Security Is Hard

On Hacker News, user jgrahamc writes:

If you take a narrow focus on a particular cryptographic event (such as your encryption of a string with an RSA public key) then you miss the greater story about encryption: it’s not just the individual cryptographic primitive that needs to be implemented correctly, it’s everything else.

I recently have been involved in putting a demo together of using Arm’s TrustZone for Microcontrollers This is based around putting “secure” operations within a trusted firmware app.

For this demo, we decided to implement the generation of JSON Web Tokens signed with a secret key that is kept on the secure side. Being only really a proof of concept (and naturally ending up short on time for a demo), there were a lot of known things missing from this:

  • The secret is hardcoded into the code on the secure side.
  • The secure side has no notion of secure time, so it will happily sign tokens with any desired validity.

It turns out that a couple of things missing from the implementation ended up making this call completely insecure, allowing a non-secure app to ask the token signer to give it any memory desired, even from the secure side.

The API

struct tfm_sst_jwt_t {
    char *buffer;        /* Buffer to write result, in NS memory. */
    uint32_t out_size;   /* Function will write bytes used here. */
    uint32_t buffer_size;/* Available bytes in the buffer. */
    int32_t iat;         /* The current time. */
    int32_t exp;         /* The expiration time. */
    char *aud;           /* Token "aud" value. */
    uint32_t aud_len;    /* Length of audience string. */
};

The caller passes in a pointer to a buffer, along with some size information, the time stamps, and a field called “audience” that is copied into the “aud” value of the token.

Whenever a call is made to the secure side, the parameters are passed through a structure. Presumably, the call interface verifies that this structure is in valid non-secure memory. However, it doesn’t know that some of the fields are pointers, and also need to be validated to be pointers into non-secure memory.

In this particular case, it doesn’t validate the aud parameter. This means it is possible for the non-secure side to set this to point to a secure address. Since the aud value is copied directly into the token, this can be used to copy secure memory directly into non-secure (well, with some base64 encoding on the way). By setting this to the address of the secret key in ROM, the token will contain the secret key. As a short test, I tried just this, and the payload part of the token that came back decodes to:

00000000  7b 22 61 75 64 22 3a 22  8f e2 47 03 9b 35 ec 6b
00000010  e0 8c 8b cb 53 b6 70 f6  f6 04 14 f2 cd e5 68 59
00000020  29 45 e8 5c 72 01 61 fb  26 5b 53 65 63 20 48 61
00000030  6e 64 6c 65 72 5d 20 25  73 5c 72 5c 6e 22 2c 22
00000040  65 78 70 22 3a 31 35 33  32 31 32 33 36 31 38 2c
00000050  22 69 61 74 22 3a 31 35  33 32 31 32 30 30 31 38
00000060  7d

This translates to {"aud":"...",...} where the string after aud contains the bytes of the private key, with the only change being that a 0x0d was replaced by a "\r" by the JSON encoder. The private key is not null-terminated, so the token also grabs the string following it in the ROM.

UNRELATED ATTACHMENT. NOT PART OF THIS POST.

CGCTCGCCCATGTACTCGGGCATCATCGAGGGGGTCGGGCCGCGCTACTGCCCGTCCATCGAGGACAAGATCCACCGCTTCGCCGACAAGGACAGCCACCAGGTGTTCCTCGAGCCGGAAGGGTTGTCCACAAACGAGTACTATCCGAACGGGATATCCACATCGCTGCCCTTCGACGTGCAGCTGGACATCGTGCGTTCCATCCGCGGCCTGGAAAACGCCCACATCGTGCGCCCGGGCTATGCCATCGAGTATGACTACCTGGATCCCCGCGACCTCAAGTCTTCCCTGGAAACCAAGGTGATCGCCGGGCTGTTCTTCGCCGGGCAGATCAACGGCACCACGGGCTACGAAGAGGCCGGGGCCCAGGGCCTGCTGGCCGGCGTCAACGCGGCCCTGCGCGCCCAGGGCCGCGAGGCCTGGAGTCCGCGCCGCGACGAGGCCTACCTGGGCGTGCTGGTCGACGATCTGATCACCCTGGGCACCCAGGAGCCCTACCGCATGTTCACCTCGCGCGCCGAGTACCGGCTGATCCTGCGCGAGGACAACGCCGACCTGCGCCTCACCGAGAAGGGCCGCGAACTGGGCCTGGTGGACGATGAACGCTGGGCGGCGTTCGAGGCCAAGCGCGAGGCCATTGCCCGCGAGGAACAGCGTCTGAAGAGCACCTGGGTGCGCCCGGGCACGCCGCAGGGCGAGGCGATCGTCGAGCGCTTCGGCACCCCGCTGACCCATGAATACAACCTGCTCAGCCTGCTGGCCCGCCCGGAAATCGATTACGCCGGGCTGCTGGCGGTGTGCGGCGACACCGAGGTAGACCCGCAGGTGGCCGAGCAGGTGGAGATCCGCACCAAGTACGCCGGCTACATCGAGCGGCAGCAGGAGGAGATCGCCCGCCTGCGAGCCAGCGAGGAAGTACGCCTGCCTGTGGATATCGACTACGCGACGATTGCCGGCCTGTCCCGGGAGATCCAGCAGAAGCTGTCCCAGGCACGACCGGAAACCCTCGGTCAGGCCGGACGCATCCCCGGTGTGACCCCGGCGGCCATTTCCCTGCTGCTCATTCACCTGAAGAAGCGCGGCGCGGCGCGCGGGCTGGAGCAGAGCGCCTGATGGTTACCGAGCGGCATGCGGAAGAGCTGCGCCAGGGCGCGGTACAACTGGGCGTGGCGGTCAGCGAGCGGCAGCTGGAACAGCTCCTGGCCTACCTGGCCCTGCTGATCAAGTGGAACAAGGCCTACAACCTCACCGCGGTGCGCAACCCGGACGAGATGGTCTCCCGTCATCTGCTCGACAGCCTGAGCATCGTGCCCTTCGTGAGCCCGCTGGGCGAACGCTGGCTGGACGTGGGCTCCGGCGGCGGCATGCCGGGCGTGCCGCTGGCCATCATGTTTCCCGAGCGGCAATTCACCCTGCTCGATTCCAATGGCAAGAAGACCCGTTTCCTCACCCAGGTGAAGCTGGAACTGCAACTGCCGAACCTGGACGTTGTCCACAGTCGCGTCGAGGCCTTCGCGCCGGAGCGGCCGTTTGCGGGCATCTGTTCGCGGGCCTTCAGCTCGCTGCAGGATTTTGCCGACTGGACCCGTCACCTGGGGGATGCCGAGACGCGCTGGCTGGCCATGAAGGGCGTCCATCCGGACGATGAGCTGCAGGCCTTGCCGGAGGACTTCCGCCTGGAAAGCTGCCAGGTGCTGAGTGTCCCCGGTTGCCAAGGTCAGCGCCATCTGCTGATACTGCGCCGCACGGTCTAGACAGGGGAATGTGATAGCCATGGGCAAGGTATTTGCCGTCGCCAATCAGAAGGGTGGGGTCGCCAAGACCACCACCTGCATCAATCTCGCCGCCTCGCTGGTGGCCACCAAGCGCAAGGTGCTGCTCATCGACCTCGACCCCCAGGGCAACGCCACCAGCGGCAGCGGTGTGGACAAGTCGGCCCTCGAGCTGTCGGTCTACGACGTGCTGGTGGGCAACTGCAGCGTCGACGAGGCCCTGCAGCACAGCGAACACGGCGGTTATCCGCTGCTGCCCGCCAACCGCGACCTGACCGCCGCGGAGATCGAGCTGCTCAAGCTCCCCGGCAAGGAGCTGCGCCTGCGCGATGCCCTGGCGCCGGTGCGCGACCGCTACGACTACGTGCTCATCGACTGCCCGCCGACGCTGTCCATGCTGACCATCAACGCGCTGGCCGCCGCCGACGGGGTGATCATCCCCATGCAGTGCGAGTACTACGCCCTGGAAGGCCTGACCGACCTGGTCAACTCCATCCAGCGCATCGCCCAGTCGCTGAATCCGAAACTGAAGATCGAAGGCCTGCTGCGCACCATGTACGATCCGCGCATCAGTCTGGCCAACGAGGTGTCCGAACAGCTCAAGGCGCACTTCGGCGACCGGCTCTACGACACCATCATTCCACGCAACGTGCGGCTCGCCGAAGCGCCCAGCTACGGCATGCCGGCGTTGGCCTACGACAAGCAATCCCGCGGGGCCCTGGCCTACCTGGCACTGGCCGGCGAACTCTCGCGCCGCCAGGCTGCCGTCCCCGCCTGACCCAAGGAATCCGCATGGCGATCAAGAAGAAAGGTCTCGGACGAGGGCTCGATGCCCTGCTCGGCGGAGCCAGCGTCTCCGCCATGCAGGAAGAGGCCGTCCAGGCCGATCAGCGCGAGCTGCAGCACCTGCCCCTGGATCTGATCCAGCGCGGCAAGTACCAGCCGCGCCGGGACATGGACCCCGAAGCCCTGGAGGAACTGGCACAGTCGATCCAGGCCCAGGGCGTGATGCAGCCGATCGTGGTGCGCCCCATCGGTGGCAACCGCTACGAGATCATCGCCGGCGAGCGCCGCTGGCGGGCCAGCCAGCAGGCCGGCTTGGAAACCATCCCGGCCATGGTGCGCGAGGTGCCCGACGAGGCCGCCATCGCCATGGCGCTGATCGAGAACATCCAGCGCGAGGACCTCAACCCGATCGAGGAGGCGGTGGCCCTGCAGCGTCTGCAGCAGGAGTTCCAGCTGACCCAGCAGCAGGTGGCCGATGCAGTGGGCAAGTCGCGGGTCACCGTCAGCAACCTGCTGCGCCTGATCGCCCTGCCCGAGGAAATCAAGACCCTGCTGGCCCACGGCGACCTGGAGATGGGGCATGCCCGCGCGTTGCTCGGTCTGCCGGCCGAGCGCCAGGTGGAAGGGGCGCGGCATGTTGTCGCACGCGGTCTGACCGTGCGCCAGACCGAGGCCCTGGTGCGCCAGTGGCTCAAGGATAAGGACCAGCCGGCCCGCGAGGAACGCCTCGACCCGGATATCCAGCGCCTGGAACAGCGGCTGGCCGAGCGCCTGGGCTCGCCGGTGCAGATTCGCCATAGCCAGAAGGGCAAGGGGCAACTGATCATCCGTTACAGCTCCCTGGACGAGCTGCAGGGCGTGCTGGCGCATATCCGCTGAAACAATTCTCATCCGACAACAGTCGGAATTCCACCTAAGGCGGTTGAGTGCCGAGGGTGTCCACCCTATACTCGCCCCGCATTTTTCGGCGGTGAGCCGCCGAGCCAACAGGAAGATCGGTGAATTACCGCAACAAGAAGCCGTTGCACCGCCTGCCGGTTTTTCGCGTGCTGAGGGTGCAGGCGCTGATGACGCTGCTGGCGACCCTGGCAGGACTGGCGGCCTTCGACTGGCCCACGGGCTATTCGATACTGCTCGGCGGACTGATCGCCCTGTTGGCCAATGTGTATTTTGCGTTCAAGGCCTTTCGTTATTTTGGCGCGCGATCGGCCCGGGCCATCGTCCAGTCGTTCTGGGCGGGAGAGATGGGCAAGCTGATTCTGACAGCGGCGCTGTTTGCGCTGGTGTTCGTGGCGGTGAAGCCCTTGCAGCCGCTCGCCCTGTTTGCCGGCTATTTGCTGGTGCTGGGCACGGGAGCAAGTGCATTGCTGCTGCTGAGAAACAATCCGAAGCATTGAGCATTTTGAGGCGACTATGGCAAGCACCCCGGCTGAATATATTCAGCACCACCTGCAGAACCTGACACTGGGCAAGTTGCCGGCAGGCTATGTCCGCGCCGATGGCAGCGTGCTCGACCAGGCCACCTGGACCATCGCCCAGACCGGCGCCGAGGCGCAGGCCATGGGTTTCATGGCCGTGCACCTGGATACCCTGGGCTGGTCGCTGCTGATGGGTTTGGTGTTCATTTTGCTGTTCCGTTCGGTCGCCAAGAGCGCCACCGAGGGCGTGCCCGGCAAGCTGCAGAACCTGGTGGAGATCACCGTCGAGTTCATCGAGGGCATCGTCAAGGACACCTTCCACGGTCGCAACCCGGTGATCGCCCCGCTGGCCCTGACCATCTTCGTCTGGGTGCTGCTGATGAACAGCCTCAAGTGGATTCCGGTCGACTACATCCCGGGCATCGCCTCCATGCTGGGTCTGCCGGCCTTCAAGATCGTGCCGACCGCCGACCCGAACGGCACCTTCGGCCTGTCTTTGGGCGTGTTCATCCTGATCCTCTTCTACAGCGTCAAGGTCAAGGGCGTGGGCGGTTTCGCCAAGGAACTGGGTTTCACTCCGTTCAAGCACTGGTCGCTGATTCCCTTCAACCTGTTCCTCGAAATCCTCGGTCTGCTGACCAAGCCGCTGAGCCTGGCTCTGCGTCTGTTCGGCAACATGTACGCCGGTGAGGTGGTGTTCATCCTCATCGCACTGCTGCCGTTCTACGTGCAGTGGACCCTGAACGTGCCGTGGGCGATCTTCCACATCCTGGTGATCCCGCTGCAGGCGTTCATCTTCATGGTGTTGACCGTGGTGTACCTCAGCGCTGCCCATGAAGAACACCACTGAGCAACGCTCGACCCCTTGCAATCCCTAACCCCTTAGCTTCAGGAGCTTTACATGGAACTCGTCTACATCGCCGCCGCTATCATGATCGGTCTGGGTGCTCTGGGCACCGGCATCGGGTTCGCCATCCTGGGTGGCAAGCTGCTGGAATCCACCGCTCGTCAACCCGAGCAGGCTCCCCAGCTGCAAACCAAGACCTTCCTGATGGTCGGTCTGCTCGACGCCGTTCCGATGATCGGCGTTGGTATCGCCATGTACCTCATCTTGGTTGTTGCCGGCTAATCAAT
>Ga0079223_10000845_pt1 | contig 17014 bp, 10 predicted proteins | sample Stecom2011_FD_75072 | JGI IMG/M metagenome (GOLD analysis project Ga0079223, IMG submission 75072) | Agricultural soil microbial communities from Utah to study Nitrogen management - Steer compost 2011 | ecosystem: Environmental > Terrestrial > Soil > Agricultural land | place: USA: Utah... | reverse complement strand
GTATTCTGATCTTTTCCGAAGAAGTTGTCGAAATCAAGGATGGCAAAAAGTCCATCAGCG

There is are a surprising number of things here that need to be fixed, and I only had to take advantage of a few of them to be able to read the key out of secure memory:

  • The non-secure/secure interface needs to deeply verify pointers. The v8-m architecture contains an instruction that can be used to verify that an address should be accessible to non-secure memory (while running in secure mode), so this should be fairly straightforward to implement. However, without something like an IDL to define the interface, checking is ad-hoc, and becomes easy to miss.
  • The audience is passed in as a pointer and a length. However, internal to the JSON library, it is treated as a null-terminated string. The pointer verification needs to take into consideration the length, but also needs to either verify the null-termination, or the JSON library be modified to allow the length to be specified. In this exploit example, it gave us access to some memory after the string, and could possibly be exploited by using a pointer near the boundary of secure/non-secure memory.
  • Note that buffer is also not verified, so this API can also be used to coerce the secure side into writing values to arbitrary addresses. It is a little harder to exploit, because the text must start with a fixed pattern, as well as being base64-encoded. A fun challenge would be to come up with a stack overwrite attack written with code that only uses base64 characters.
  • In a real system, the private key will not be in flash, but stored in some type of secure filesystem. However, even on the secure side, it should not be kept in memory until the moment it is needed, and then that memory cleared. In this JWT application, the key should not be retrieved until after the main part of the token is built. This way, any exploit that did allow secure memory to be copied into the token, at least wouldn’t have access to the secure key.

Conclusion

To conclude: security is hard. In some sense, the cryptography is the “easy” part, in that the algorithms are widely understood with implementations available that have undergone analysis, and hopefully have had problems such as side-channel attacks resolved in them.

However, this is only a small part of making a system secure. Maybe we’re properly generating an ECDSA signature (which, BTW, we are not, but that’s another post), but if some part along the whole chain doesn’t check an address, the private key can be leaked, which renders all of the security worthless.

About David Brown
Software engineer and Jazz musician, currently living in the Denver, CO area.
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